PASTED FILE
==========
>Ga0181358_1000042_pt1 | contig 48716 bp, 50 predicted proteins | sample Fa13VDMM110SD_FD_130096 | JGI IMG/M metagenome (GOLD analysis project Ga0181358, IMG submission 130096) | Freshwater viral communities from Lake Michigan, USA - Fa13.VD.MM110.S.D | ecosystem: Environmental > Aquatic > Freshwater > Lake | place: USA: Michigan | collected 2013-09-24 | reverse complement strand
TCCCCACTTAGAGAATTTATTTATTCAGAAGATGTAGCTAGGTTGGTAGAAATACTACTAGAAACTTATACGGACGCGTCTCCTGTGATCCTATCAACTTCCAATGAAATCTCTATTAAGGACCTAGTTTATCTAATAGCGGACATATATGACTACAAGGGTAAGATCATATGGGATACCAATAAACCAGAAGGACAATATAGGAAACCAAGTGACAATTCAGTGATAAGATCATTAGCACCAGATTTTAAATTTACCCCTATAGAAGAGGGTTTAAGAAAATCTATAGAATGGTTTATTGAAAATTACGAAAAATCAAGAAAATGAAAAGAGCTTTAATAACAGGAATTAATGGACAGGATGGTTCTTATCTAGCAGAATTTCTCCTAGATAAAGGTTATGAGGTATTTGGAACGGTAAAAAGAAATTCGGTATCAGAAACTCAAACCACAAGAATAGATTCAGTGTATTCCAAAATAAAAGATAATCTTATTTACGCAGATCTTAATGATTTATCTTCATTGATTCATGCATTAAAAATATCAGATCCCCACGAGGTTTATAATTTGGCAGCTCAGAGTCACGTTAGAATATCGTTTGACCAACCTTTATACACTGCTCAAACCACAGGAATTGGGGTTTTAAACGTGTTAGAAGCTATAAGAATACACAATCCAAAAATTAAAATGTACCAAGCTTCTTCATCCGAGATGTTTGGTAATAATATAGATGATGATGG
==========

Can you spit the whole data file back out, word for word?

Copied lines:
>Ga0181358_1000042_pt1 | contig 48716 bp, 50 predicted proteins | sample Fa13VDMM110SD_FD_130096 | JGI IMG/M metagenome (GOLD analysis project Ga0181358, IMG submission 130096) | Freshwater viral communities from Lake Michigan, USA - Fa13.VD.MM110.S.D | ecosystem: Environmental > Aquatic > Freshwater > Lake | place: USA: Michigan | collected 2013-09-24 | reverse complement strand
TCCCCACTTAGAGAATTTATTTATTCAGAAGATGTAGCTAGGTTGGTAGAAATACTACTAGAAACTTATACGGACGCGTCTCCTGTGATCCTATCAACTTCCAATGAAATCTCTATTAAGGACCTAGTTTATCTAATAGCGGACATATATGACTACAAGGGTAAGATCATATGGGATACCAATAAACCAGAAGGACAATATAGGAAACCAAGTGACAATTCAGTGATAAGATCATTAGCACCAGATTTTAAATTTACCCCTATAGAAGAGGGTTTAAGAAAATCTATAGAATGGTTTATTGAAAATTACGAAAAATCAAGAAAATGAAAAGAGCTTTAATAACAGGAATTAATGGACAGGATGGTTCTTATCTAGCAGAATTTCTCCTAGATAAAGGTTATGAGGTATTTGGAACGGTAAAAAGAAATTCGGTATCAGAAACTCAAACCACAAGAATAGATTCAGTGTATTCCAAAATAAAAGATAATCTTATTTACGCAGATCTTAATGATTTATCTTCATTGATTCATGCATTAAAAATATCAGATCCCCACGAGGTTTATAATTTGGCAGCTCAGAGTCACGTTAGAATATCGTTTGACCAACCTTTATACACTGCTCAAACCACAGGAATTGGGGTTTTAAACGTGTTAGAAGCTATAAGAATACACAATCCAAAAATTAAAATGTACCAAGCTTCTTCATCCGAGATGTTTGGTAATAATATAGATGATGATGG